This was posted on a military forum I hang out on earlier this evening. There are quite a few history buffs, train geeks and Americana junkies there, understandably, but I was still surprised to see something so close to home getting attention. Credit for bringing it to the forum posters attention goes to A Continuous Lean, where the photo is included in a neat look at the Super Chief.
I am kind of a geek for New Mexico rail history. My great-grandfather was the head machinist at the Belen, NM yards when the roundhouse was there. I grew up with pieces of steam locomotives in my backyard. I am not a huge train nut, but there is still something about them. Trains are cool. Trains are industrial, and mechanical and engineering-in-action and magic. The history and stories surrounding the railroad industry are equally magic. If you can't see it in this photo, you're lost and will never understand.
There are so many cool things going on in this picture, I'm sort of overwhelmed by it. It is a collection of some of the most iconic American images, all together as functional elements in a piece of reality. A reality long gone, before my time.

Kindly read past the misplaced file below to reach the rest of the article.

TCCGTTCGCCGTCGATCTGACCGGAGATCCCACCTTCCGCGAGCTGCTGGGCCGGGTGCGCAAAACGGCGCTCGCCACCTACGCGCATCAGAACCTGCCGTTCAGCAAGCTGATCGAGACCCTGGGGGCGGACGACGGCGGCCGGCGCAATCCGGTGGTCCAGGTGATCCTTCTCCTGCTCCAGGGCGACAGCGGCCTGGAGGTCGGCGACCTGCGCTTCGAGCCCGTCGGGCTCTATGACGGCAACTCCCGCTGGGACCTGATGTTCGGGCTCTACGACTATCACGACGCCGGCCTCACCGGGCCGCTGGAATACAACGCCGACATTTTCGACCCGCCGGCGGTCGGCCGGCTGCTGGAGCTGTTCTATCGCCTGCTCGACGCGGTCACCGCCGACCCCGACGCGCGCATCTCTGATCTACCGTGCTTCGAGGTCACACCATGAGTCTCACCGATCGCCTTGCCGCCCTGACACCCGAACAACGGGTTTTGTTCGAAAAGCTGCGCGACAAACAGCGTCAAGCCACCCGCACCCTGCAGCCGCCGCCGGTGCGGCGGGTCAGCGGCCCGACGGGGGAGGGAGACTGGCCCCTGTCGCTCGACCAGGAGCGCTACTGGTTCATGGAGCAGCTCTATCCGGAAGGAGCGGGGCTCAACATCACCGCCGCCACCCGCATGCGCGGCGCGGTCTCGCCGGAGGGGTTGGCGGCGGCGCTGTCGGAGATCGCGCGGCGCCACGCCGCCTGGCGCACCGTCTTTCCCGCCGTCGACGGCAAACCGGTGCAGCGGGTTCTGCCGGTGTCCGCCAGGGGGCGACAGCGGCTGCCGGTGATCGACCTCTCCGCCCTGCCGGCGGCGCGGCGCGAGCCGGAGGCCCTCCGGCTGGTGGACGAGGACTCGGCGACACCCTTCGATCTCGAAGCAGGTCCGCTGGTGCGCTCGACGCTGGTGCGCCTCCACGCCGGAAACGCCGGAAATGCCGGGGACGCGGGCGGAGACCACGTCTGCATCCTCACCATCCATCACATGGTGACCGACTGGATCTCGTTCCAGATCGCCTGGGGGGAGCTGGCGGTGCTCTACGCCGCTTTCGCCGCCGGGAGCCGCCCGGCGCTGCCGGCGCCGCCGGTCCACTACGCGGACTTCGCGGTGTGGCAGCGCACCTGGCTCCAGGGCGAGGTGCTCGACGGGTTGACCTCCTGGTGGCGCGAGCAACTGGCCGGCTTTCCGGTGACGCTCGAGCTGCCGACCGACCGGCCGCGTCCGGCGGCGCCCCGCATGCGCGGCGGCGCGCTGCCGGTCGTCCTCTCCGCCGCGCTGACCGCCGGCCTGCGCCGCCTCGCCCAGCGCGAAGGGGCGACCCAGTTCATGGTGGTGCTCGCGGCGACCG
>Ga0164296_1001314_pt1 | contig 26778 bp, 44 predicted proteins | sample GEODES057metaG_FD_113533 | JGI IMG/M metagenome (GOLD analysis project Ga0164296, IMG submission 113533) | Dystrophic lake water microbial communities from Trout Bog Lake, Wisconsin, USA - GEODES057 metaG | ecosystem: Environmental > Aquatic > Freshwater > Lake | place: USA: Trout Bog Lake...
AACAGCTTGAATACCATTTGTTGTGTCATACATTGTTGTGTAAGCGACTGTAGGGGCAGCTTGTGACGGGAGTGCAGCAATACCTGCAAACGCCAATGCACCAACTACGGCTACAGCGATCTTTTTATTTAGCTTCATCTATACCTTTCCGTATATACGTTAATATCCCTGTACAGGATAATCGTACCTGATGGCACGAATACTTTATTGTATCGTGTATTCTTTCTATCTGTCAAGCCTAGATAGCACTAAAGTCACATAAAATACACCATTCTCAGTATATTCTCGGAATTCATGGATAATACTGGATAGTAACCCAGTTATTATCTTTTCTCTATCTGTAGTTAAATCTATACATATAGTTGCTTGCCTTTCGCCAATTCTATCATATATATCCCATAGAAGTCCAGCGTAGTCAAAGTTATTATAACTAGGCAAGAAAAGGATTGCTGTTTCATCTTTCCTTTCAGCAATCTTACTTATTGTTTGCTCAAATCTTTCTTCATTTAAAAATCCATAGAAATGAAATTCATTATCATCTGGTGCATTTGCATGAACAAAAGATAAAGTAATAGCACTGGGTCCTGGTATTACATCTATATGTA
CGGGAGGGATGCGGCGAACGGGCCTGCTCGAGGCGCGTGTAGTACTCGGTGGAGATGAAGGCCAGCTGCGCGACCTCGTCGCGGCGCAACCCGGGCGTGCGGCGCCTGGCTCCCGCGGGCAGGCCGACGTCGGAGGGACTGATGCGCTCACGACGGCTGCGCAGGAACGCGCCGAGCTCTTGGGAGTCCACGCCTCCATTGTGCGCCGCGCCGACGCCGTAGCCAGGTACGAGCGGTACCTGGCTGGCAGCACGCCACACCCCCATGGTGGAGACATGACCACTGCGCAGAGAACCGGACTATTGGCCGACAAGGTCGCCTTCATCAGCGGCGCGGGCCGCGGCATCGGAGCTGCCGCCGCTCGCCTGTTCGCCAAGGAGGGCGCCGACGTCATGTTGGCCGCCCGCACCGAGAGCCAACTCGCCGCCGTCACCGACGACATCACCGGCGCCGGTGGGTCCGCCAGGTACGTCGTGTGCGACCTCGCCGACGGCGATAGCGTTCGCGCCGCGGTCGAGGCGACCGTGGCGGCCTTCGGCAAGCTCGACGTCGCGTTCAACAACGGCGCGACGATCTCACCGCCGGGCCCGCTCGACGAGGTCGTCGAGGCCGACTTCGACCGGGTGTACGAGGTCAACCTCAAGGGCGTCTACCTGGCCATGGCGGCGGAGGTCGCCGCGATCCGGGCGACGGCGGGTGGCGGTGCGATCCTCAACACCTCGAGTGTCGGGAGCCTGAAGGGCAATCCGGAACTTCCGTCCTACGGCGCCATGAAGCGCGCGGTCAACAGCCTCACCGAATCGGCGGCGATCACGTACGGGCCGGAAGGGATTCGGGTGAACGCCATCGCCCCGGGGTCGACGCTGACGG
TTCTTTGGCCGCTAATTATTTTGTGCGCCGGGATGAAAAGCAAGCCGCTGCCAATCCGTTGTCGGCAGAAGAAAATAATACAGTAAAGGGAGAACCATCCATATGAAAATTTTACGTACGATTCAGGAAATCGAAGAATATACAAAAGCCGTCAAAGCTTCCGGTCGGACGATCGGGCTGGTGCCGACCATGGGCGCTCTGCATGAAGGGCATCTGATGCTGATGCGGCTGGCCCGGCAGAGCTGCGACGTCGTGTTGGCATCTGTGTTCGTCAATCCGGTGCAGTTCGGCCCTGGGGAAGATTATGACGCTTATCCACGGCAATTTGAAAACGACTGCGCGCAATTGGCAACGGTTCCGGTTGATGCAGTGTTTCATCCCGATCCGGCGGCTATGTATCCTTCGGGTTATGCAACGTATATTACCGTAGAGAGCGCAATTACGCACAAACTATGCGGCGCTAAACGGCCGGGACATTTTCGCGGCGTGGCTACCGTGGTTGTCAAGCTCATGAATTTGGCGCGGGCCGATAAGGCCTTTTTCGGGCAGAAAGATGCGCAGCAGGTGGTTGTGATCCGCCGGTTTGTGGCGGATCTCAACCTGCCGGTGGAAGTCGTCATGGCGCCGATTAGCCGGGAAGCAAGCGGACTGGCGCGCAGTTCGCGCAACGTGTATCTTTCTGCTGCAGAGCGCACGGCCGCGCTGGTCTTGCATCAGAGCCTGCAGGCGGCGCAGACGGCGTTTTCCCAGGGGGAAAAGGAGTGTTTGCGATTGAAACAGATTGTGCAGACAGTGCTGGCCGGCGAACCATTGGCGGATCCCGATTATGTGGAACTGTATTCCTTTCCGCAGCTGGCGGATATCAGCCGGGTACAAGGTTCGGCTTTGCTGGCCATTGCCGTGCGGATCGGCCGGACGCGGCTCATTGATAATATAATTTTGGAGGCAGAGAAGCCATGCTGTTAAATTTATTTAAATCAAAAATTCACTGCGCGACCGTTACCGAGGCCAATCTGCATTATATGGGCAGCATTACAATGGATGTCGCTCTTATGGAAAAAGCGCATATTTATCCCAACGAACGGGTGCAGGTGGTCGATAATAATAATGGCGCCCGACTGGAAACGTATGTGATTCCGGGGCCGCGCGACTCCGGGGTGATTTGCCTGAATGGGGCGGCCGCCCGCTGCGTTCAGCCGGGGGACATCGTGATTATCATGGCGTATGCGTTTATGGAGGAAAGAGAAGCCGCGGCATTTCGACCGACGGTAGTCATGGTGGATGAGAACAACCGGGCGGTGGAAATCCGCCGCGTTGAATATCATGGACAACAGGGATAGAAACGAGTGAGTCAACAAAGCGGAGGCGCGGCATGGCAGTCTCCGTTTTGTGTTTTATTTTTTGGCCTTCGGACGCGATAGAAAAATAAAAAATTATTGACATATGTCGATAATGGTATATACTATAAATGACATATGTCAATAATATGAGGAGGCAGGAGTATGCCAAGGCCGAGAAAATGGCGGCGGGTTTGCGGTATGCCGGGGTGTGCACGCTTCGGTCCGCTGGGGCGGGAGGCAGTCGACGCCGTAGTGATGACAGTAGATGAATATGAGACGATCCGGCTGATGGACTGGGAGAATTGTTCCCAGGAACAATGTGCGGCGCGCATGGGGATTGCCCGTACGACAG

There is, of course, that fantastic engine. Its bright red and yellow preserved in perfect Kodachrome by Mr. Delano. There are men in denim work wear, carrying lunch, pumping diesel - Working and living a hard, earned, life. Men in suits, and hats (what happened to hats?). Those fantastic automobiles when cars really looked like, and were built like, something to be valued and appreciated.
Behind all this, in Mission-Revival glory are the old Albuquerque depot and the Alvarado Hotel, both gone and replaced by a tacky facsimile. Built in 1902, the Alvarado was one of the Harvey House hotels, and among the largest and most beautiful. It was demolished in 1970 and replaced with a parking lot. The rest of the original depot burned in the late Eighties or early Nineties. The reproduction buildings were put up later, a supposed tribute to the original.
A truly great photograph. An ordinary moment, frozen on film, that has in the passage of time become an amazing moment.